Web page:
Last month, Fable Legends was completely shut down as Microsoft decided to not only cancel the free-to-play game, but also close the studio that had created and developed the game series into one of Xbox’s most recognized IPs.
The closure of Lionhead Studios was a significant end of an era event that was felt throughout the industry. Sony even decided to host recruitment drives in an effort to scoop up some of the talented individuals who had lost their jobs as a result. It has now been revealed that the developer didn’t want to make Legends at all; instead, they pitched an ambitious idea for Fable 4.
Eurogamer has put together an in-depth postmortem on what exactly happened behind closed doors, by speaking to those involved and piecing together the puzzle to why Microsoft would ultimately want to kill off Fable. Especially when you consider that in 2008, upon the release of Fable 2, the studio’s founder Peter Molyneux praised the development team who had worked tirelessly for four years to create what would go on to be the best-selling RPG for Xbox 360 and win a BAFTA. Seven and a half years later, the studio responsible for those accomplishments would cease to exist.
Lionhead’s final project was Fable Legends, but no one at the company even wanted to work on the title that eventually cost $75 million. One of Eurogamer’s sources even claims that Microsoft was told the ultimately doomed title wasn’t fun and didn’t have features that a free-to-play game should have. Development continued nevertheless, although the team had a doomsday scenario; in the case of the game’s cancellation, the assets would be used to make Fable 4, a game Microsoft had already rejected. No one expected that the real doomsday would actually be closure and job losses. According to the source, “People were happy that Legends was coming to a close. We never really expected Legends to last a long time, but we never expected them to cancel it.”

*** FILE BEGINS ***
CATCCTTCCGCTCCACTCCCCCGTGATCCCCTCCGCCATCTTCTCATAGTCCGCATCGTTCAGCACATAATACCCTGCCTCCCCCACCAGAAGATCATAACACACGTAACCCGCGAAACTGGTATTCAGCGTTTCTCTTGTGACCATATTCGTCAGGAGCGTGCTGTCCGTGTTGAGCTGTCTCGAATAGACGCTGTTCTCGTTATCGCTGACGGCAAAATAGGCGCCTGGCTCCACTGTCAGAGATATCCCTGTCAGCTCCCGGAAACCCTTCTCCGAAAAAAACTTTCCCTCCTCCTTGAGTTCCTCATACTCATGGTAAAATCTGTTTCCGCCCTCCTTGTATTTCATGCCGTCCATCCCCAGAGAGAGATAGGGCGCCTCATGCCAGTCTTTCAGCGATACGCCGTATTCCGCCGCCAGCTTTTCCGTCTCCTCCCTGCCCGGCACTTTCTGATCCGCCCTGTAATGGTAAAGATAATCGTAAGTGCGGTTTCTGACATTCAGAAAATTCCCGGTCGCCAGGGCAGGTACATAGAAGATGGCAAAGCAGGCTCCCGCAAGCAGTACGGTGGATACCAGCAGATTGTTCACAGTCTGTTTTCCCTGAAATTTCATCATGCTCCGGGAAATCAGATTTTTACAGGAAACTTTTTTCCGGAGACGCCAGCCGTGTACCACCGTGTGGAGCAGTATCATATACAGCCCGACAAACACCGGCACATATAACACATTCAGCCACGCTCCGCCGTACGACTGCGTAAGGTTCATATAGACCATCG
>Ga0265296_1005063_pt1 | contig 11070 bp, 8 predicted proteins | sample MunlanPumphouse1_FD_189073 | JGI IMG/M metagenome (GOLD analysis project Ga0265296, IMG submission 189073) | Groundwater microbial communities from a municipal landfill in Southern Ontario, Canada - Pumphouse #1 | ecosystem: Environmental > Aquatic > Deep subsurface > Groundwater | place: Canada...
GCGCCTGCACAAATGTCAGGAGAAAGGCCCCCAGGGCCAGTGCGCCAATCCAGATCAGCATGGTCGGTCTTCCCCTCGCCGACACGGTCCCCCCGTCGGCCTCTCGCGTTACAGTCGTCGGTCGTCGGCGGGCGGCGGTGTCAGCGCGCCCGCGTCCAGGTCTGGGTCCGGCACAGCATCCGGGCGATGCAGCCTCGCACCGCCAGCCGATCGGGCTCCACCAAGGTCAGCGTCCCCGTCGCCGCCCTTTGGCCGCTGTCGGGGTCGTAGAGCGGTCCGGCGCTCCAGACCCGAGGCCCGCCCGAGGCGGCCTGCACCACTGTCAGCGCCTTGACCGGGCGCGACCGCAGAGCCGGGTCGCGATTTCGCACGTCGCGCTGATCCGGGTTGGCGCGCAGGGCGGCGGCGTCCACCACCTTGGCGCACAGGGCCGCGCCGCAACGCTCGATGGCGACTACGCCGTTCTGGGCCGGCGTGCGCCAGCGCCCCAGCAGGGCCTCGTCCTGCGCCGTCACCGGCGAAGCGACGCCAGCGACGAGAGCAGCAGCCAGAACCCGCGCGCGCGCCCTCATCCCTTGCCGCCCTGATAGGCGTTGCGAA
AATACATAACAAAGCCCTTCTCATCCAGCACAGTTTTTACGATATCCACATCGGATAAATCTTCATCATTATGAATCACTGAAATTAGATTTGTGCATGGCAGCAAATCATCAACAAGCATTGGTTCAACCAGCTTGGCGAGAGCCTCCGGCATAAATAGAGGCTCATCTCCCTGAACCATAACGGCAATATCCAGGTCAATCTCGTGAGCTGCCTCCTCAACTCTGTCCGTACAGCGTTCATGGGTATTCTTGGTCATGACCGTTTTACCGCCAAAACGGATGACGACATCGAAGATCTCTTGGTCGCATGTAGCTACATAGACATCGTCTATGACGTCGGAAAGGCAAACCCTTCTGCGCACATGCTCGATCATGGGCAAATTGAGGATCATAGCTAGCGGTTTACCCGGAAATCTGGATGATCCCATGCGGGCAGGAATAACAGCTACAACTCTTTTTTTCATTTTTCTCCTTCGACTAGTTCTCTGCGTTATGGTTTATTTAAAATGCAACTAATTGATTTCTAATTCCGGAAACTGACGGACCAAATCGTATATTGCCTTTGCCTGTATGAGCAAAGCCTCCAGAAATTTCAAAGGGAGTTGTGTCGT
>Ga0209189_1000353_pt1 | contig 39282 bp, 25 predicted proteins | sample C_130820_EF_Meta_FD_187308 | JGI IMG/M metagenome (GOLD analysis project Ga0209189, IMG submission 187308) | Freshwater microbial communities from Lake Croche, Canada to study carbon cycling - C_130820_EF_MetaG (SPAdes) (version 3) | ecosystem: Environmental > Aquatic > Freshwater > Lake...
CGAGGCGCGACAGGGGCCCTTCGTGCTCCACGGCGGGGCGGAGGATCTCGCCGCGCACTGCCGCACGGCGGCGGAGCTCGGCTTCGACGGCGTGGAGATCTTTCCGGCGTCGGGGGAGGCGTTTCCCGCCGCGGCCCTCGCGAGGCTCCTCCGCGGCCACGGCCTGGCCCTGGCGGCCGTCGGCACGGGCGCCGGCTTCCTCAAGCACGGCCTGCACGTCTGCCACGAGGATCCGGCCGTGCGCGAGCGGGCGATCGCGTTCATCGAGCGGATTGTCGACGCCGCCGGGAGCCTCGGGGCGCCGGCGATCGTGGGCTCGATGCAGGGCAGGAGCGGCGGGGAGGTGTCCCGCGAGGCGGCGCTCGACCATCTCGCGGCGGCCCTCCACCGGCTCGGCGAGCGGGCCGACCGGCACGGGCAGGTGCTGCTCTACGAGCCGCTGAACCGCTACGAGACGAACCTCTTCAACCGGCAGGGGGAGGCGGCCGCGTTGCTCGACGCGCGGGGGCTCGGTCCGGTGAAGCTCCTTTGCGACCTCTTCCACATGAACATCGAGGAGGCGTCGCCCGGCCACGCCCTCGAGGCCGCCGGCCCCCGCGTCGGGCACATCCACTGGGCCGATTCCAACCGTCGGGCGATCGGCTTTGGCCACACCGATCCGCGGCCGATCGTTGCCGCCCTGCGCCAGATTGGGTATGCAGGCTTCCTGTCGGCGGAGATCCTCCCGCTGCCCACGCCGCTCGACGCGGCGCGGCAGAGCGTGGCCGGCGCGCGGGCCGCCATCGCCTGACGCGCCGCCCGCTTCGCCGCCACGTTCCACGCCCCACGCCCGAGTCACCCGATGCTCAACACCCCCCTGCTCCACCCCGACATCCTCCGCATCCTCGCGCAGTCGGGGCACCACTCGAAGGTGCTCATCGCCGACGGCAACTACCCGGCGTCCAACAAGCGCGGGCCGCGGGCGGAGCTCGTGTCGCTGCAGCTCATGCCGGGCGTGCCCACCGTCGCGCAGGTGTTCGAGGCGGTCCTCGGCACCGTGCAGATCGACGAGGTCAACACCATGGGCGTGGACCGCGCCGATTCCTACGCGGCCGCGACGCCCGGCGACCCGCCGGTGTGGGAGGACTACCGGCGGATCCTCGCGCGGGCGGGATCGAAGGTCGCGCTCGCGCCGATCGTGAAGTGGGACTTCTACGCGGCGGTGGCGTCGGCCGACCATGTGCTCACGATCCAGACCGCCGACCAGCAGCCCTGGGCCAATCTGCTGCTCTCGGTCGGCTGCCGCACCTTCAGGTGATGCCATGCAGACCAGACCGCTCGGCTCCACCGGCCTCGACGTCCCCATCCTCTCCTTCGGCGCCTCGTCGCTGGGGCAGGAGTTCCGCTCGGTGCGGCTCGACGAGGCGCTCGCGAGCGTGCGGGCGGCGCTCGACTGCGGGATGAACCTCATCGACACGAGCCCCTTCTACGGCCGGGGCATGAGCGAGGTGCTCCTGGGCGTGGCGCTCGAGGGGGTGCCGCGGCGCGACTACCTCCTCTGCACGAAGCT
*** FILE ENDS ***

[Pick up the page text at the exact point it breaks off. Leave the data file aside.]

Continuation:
Former art director John McCormack has now explained the pitch for Fable 4 that would be set in the industrial age and cover “late Victorian proper far out Jules Verne s—.” It would still follow some series traditions, like having an updated version of the main Bowerstone, but it would be akin to a London-like metropolis. Overall, it would have been a much grittier and darker Fable and even be R-rated. This aided McCormack’s decision to leave Lionhead in 2012.
It has been speculated that Microsoft actually received a number of offers to purchase Lionhead Studios from other companies. Kotaku UK reported that sources tell them some of the biggest names in the industry wrote letters of intent. However, the publisher apparently rejected each one simply because they did not want the Fable property to be included in any deal. The determination of Microsoft to keep the rights could mean that fans could yet see a new installment. Lionhead founder Peter Molyneux has even said that he’d be interested in doing it.
“When I finish what I’m working on now, if someone comes to me and asks, hey, do you want to do Fable 4, I’d totally be up for it. I would get Dene back. I would get Simon back. And I would remake this world. It’s such a rich world and there are so many avenues we didn’t explore. That would be really good fun to do. And I’d still want the equivalent of another dog.”
When Microsoft cancelled Fable Legends the decision was explained by saying the company wanted to shift focus onto franchises that their fans cared about, suggesting that it had lost faith in Fable as a series. Microsoft might merely be hanging on to Fable so it never finds it way onto other platforms, meaning the series and its studio has suffered a very sad demise.
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